Friday, March 12, 1999
For several reasons, the debate about the global economy has recently reminded me of fruit. The wise Henri Pittier wrote his Manual about Common Plants in Venezuela in 1926. In it he wrote the following about the mango:
“It is harvested in abundance, and there are many who, during the season in which they are ripe, dedicate all of their time to the search for this fruit which for some time then becomes their only source of nourishment, very often to the detriment of their health. One can vacillate, then, on deciding whether the introduction of this tree [from Asia] has been a blessing or a curse. The writer of these words is inclined to believe the latter since the mango leads to idleness, to the invasion of another’s property and to vagrancy; additionally, no matter how good or healthy it may be, when ingested in moderation, it sometimes provokes digestive disorders and is far from being wholesome food. It alters, then, both morality as well as public health.”
This interesting quotation shows us that, in addition to oil, the mango should be classified high on the list of culprits that have been the cause of our poor economic development. Most assuredly, in addition to the mango and oil, we must also add to this list the sun, the beaches and all those variables that undoubtedly make it easier to survive an economic recession in a tropical Caracas than in a wintry Moscow.
Since it seems evident that the simplicity of living in the tropics leads to laziness while the hardship of winter promotes the discipline and work ethics that have ultimately inspired today’s global economic development, it behooves us to view global warming with renewed preoccupation and from a totally new angle.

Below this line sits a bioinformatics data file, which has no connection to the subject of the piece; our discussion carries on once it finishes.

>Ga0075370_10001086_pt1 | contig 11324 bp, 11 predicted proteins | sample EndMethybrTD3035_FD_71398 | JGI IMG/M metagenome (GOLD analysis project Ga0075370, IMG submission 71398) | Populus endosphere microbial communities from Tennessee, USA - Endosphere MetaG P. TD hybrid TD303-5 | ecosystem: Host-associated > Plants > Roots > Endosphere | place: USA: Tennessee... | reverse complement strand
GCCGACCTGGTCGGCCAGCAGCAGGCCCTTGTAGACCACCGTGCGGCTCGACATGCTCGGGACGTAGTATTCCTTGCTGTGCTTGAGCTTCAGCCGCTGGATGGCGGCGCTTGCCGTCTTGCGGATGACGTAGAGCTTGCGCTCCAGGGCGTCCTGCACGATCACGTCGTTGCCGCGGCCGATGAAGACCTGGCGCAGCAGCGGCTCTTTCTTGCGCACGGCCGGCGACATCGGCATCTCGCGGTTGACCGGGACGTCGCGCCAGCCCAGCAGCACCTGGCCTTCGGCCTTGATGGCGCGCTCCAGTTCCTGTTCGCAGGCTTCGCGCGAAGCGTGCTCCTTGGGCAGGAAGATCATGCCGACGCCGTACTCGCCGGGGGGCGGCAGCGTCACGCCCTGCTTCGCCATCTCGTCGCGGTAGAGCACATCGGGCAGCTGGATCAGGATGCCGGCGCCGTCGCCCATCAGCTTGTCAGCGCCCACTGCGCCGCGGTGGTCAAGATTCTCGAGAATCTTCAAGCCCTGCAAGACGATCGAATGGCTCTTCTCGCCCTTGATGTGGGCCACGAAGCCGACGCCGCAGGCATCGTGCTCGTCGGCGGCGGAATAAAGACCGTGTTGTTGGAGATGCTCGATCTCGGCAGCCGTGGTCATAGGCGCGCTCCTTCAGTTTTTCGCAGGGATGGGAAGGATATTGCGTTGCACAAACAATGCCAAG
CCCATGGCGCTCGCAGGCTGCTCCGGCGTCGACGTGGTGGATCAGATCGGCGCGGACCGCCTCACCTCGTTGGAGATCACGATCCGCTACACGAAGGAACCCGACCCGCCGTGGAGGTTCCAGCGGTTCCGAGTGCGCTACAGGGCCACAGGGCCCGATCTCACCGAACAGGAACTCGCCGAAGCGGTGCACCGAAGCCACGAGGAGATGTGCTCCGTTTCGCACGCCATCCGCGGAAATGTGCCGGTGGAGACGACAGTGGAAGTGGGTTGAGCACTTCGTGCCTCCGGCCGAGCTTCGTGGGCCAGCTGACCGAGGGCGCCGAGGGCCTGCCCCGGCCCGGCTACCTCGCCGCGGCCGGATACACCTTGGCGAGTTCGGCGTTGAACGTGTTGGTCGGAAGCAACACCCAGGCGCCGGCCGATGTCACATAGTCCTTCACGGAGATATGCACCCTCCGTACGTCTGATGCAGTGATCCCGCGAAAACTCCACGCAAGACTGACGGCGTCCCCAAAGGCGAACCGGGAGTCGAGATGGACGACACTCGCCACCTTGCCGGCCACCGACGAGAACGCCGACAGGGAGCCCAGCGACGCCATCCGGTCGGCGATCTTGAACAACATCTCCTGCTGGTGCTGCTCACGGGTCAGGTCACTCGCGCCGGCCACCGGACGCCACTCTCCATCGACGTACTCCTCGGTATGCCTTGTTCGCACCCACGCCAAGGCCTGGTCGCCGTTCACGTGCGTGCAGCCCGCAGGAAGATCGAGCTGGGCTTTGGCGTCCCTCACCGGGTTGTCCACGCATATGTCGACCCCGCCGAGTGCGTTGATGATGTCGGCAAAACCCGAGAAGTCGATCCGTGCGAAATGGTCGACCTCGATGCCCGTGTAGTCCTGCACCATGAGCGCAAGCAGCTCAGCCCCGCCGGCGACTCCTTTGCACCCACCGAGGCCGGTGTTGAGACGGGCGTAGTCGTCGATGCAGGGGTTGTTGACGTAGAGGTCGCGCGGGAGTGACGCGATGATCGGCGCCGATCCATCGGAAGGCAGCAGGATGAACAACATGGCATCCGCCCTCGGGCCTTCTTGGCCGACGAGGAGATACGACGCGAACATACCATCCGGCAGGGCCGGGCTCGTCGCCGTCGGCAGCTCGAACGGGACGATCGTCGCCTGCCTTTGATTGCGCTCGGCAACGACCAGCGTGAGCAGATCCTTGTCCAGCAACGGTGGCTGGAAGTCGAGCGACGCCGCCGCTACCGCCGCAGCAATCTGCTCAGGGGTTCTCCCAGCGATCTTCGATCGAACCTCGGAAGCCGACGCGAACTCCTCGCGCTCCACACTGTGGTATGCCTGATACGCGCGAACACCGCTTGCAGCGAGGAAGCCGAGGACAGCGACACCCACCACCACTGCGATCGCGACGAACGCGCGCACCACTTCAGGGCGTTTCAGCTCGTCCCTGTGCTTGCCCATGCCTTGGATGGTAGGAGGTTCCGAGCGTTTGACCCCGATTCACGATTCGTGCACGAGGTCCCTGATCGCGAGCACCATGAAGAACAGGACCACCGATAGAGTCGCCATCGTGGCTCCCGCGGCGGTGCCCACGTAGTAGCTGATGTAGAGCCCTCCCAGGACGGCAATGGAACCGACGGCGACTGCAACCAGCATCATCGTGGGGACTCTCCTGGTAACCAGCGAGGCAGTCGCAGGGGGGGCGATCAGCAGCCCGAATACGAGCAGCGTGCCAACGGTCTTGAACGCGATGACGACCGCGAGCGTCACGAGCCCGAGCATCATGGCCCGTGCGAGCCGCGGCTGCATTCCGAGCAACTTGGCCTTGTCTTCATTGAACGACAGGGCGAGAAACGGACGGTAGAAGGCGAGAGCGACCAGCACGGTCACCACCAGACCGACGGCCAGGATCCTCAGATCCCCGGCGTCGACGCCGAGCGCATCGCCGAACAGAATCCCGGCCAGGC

I have made my own empirical observations about the evolution of global warming. Every Carnival weekend, for example, I stroll out to my beach in Margarita, the tropical Venezuelan island in the Caribbean Sea, and take note of the width of the shore from the water line to the roadway. Even when I had terrible difficulty in finding a spot in which to anchor beach umbrella, I never really worried about it. I simply attributed this difficulty to the increased popularity of the island and not to an invasion by the oceans.
Today, however, I harbor serious doubts as to the validity of my method of measurement since wherever I look I find much new and more concrete evidence of a very advanced state of global warming.
How else, other than by assuming a certain displacement toward the north of the parallel of the Banana Republics, can we explain the current enormous fiscal and commercial deficits that currently thrive in the United States.
How else, other than by assuming a certain displacement toward the north of the geographical boundary of the Banana Republics, can we explain the opposite positions recently sustained by superpowers like Europe and the United States on the issue of bananas, as if they were some modern versions of Lilliput and Blefuscu.
How else, other that by assuming the creation of climatic conditions conducive to the cultivation of mangos, can we understand why Japan has not been able to combat idleness and stimulate the reactivation of its economy? We have all read that Japan has reduced interest rates to an annual rate of one per one thousand. Can you imagine how impressed a botanist like Henri Pittier would be upon observing this unique specimen of a mango?
From The Daily Journal, Caracas, March 12, 1999 (Abridged version)